When the nomination was sent to the Senate, opposition was made to its confirmation by George Poindexter, a senator from Mississippi. It had always been the practice of all preceding Presidents, when suitable persons could be had, to nominate them from the State in which the United States office to be filled was located. Poindexter insisted that this custom, from long usage, had become law; and to send a citizen from one State into another, there to fill a national office, was an indignity to her citizens, and a manifestation, to say the least of it, of distrust and suspicion as to the capacity or honesty of the people of the State. This opposition was successful, and Gwinn was rejected. The nomination was renewed, and again rejected. Jackson wrote to Gwinn, who was already by executive appointment discharging the duties of the office, to continue to do so. I was present when the letter was received, and permitted to read it. "Poindexter has deserted me," he said, "and his opposition to your nomination is to render, as far as he can, my Administration unpopular with the people of Mississippi; and a majority of the Senate are more than willing to aid him in this. They are only destroying themselves, not me, and some of them will soon find this out. Do you hold on to the office; I will make no more nominations; but commission you ad interim as soon as Congress adjourns, which will be in a few weeks at farthest. Very soon my friends will be in a majority in the Senate—until then, I will keep you in the office, for I am determined you shall have it, spite of Poindexter." The result was as he had promised.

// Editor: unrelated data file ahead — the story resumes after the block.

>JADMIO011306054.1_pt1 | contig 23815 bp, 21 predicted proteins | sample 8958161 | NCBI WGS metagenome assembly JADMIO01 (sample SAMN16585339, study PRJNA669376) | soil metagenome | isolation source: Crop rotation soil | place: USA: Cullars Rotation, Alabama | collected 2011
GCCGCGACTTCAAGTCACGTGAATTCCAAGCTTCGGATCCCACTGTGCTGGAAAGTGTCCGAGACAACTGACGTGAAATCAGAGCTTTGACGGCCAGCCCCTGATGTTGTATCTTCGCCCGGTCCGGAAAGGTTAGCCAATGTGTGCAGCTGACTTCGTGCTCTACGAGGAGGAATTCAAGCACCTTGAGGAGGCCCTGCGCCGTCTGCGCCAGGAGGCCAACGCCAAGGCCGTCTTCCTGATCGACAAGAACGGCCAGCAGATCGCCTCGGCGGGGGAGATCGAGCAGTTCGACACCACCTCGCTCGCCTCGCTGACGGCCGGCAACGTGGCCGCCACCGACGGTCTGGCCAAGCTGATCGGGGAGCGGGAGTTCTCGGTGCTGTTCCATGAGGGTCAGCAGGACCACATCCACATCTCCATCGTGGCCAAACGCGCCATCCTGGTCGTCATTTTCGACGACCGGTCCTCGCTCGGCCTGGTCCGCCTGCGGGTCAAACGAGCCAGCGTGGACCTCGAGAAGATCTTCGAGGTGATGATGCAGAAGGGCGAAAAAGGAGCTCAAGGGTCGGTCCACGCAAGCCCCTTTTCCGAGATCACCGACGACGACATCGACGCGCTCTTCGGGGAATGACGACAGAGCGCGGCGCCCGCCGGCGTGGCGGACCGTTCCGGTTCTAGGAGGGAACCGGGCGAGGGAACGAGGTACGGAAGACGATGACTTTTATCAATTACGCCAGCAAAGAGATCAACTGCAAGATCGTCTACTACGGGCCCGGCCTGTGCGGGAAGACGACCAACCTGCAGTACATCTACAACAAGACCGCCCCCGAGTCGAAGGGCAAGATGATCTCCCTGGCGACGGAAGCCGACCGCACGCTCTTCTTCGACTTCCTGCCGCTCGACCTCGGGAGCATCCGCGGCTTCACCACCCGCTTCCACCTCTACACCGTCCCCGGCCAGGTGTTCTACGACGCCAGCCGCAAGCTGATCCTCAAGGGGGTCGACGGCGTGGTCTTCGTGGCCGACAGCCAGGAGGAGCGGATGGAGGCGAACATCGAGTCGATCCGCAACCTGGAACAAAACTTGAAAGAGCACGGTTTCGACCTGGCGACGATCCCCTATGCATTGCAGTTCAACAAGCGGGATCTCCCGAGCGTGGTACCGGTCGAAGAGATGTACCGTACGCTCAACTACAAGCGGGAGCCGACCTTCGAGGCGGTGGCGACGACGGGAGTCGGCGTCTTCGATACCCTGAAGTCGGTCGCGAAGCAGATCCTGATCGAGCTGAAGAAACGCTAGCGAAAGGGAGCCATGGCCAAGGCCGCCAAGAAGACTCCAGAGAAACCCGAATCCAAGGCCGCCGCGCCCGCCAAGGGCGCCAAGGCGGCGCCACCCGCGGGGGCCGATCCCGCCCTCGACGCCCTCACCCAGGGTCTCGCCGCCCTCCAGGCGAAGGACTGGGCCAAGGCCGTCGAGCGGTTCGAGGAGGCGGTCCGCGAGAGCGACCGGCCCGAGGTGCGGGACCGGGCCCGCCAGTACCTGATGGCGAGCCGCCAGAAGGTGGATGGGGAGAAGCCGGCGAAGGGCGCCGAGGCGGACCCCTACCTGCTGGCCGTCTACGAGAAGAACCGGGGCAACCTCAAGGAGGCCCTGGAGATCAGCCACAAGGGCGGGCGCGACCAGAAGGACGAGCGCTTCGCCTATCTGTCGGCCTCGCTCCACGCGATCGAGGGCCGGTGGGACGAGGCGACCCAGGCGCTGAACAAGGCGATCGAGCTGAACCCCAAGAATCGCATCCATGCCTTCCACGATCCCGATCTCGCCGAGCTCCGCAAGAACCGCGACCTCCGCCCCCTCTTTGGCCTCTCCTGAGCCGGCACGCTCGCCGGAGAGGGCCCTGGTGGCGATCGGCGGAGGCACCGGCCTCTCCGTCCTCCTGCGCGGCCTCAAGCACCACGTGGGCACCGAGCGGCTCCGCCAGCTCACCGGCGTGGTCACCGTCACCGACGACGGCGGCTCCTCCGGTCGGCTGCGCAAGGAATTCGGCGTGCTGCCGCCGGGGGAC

This is but one of a thousand instances which might be enumerated to attest the same fact. Such traits are always appreciated as they deserve to be; they address themselves to the commonest understanding, and are esteemed by all mankind. It is a mistake the world makes, that Jackson's popularity was exclusively military. Those great qualities of mind and soul which constituted him a great general, were not only displayed in his military career, but in all his life; and to them he was indebted for the friends of his whole life; they made him a man of mark before he was twenty-five years of age. His courage, intrepidity, frankness, honor, truth, and sincerity were all pre-eminent in his conduct, and carried captive the admiration of all men. His devotion to his wife, to his friends, to his duty, was always conspicuous; and these are admired and honored, even by him who never had in his heart a feeling in common with one of these. All these traits were so striking in Jackson's character as to make them conspicuous. They were more marked in his than in that of any other man of his day, because the impulses of his temperament were more prompt and potent. They were natural to him, and always naturally displayed. There was neither assumption of feeling nor deceit in its manifestation; all he evinced, bubbled up from his heart, naturally and purely as spring-water, and went directly to the heart. These great and ennobling traits were not unfrequently marred by passion, and acts which threw a cloud over their brilliancy; but this, too, was natural: the same soul which was parent to this violence and extravagance of passion, was, too, the source of all his virtues, and all were equally in excess. The consequence of this violence were sometimes terrible. They were evanescent, and, like a thunder-storm, seemed only to clear the atmosphere for the display of beautiful weather.